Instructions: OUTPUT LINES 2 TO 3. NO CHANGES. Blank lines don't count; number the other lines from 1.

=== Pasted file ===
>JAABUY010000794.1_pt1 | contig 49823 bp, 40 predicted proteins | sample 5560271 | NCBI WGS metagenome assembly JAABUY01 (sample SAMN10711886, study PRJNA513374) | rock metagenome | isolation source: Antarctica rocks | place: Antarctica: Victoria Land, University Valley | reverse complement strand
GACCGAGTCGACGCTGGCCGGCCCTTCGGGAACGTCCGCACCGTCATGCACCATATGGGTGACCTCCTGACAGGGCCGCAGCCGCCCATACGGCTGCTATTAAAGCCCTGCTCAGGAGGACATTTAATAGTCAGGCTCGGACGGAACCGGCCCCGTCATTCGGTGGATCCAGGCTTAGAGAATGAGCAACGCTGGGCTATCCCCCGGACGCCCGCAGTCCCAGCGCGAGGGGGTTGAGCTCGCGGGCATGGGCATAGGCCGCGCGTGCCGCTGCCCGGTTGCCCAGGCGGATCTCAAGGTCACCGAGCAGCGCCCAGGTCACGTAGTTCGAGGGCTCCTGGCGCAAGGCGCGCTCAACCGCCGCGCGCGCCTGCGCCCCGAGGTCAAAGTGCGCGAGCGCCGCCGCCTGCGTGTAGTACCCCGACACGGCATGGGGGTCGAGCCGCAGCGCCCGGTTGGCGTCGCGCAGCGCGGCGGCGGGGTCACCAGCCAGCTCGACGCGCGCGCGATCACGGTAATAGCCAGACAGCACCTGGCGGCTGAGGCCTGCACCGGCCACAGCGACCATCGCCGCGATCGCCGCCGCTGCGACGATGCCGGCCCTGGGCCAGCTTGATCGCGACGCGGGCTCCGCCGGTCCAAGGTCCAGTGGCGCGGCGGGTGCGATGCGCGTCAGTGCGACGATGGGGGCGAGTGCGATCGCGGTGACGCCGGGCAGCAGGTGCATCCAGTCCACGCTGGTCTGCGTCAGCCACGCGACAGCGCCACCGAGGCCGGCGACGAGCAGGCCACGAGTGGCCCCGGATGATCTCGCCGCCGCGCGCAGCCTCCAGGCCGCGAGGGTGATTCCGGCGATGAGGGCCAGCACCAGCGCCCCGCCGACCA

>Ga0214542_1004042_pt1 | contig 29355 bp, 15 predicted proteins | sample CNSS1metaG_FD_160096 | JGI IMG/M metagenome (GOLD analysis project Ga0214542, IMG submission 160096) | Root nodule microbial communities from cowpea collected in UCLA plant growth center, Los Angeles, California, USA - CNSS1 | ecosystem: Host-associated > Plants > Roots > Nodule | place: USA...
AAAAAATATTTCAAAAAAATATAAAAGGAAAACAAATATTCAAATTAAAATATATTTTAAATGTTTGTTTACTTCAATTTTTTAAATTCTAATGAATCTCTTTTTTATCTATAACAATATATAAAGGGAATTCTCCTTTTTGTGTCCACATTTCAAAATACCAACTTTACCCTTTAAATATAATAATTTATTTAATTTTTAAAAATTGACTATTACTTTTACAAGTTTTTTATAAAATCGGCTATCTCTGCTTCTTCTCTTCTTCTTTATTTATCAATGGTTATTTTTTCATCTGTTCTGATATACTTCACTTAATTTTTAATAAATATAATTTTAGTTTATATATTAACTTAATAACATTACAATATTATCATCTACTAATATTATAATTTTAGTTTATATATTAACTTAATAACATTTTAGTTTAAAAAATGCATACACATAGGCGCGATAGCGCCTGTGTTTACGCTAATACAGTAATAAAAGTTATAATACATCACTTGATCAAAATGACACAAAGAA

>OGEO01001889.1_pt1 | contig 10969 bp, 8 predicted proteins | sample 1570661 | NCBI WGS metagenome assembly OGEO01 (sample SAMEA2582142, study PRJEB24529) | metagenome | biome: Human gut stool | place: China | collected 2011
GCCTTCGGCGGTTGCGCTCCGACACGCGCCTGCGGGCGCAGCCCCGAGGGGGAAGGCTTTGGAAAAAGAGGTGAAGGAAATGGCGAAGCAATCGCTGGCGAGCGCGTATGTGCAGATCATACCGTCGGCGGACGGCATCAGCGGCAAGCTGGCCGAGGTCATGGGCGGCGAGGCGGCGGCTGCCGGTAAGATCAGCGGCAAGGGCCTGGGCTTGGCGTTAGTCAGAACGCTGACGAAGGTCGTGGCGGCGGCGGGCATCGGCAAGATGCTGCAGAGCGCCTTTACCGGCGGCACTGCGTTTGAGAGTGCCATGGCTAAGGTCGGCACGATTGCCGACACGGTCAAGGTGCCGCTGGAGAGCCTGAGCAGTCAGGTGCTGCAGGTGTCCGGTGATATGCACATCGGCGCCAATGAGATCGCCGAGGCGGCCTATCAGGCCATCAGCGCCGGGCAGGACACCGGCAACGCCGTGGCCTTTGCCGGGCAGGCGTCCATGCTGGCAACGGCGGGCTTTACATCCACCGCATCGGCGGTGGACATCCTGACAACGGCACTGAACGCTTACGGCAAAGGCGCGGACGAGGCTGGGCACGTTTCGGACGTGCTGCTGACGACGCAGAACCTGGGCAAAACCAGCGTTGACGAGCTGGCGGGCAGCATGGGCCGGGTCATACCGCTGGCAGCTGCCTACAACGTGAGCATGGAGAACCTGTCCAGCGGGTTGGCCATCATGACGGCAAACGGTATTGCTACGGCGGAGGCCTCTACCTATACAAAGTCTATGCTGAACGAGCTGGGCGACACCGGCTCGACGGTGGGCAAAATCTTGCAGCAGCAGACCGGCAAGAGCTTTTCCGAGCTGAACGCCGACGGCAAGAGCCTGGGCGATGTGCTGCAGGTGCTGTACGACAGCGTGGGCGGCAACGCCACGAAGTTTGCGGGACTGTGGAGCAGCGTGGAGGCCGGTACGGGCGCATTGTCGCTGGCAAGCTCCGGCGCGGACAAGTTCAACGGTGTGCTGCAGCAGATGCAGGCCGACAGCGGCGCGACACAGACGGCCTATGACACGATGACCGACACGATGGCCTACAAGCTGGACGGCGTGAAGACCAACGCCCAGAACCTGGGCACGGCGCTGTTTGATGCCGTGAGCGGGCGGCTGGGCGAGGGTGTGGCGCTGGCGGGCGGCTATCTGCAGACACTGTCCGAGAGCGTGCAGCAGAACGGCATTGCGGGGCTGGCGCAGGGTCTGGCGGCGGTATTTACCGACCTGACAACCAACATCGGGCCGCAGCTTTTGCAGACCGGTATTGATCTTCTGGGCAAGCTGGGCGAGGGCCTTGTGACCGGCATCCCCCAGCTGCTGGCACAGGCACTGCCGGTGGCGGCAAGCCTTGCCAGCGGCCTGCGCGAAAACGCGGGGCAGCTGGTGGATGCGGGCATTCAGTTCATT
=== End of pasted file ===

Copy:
GACCGAGTCGACGCTGGCCGGCCCTTCGGGAACGTCCGCACCGTCATGCACCATATGGGTGACCTCCTGACAGGGCCGCAGCCGCCCATACGGCTGCTATTAAAGCCCTGCTCAGGAGGACATTTAATAGTCAGGCTCGGACGGAACCGGCCCCGTCATTCGGTGGATCCAGGCTTAGAGAATGAGCAACGCTGGGCTATCCCCCGGACGCCCGCAGTCCCAGCGCGAGGGGGTTGAGCTCGCGGGCATGGGCATAGGCCGCGCGTGCCGCTGCCCGGTTGCCCAGGCGGATCTCAAGGTCACCGAGCAGCGCCCAGGTCACGTAGTTCGAGGGCTCCTGGCGCAAGGCGCGCTCAACCGCCGCGCGCGCCTGCGCCCCGAGGTCAAAGTGCGCGAGCGCCGCCGCCTGCGTGTAGTACCCCGACACGGCATGGGGGTCGAGCCGCAGCGCCCGGTTGGCGTCGCGCAGCGCGGCGGCGGGGTCACCAGCCAGCTCGACGCGCGCGCGATCACGGTAATAGCCAGACAGCACCTGGCGGCTGAGGCCTGCACCGGCCACAGCGACCATCGCCGCGATCGCCGCCGCTGCGACGATGCCGGCCCTGGGCCAGCTTGATCGCGACGCGGGCTCCGCCGGTCCAAGGTCCAGTGGCGCGGCGGGTGCGATGCGCGTCAGTGCGACGATGGGGGCGAGTGCGATCGCGGTGACGCCGGGCAGCAGGTGCATCCAGTCCACGCTGGTCTGCGTCAGCCACGCGACAGCGCCACCGAGGCCGGCGACGAGCAGGCCACGAGTGGCCCCGGATGATCTCGCCGCCGCGCGCAGCCTCCAGGCCGCGAGGGTGATTCCGGCGATGAGGGCCAGCACCAGCGCCCCGCCGACCA

>Ga0214542_1004042_pt1 | contig 29355 bp, 15 predicted proteins | sample CNSS1metaG_FD_160096 | JGI IMG/M metagenome (GOLD analysis project Ga0214542, IMG submission 160096) | Root nodule microbial communities from cowpea collected in UCLA plant growth center, Los Angeles, California, USA - CNSS1 | ecosystem: Host-associated > Plants > Roots > Nodule | place: USA...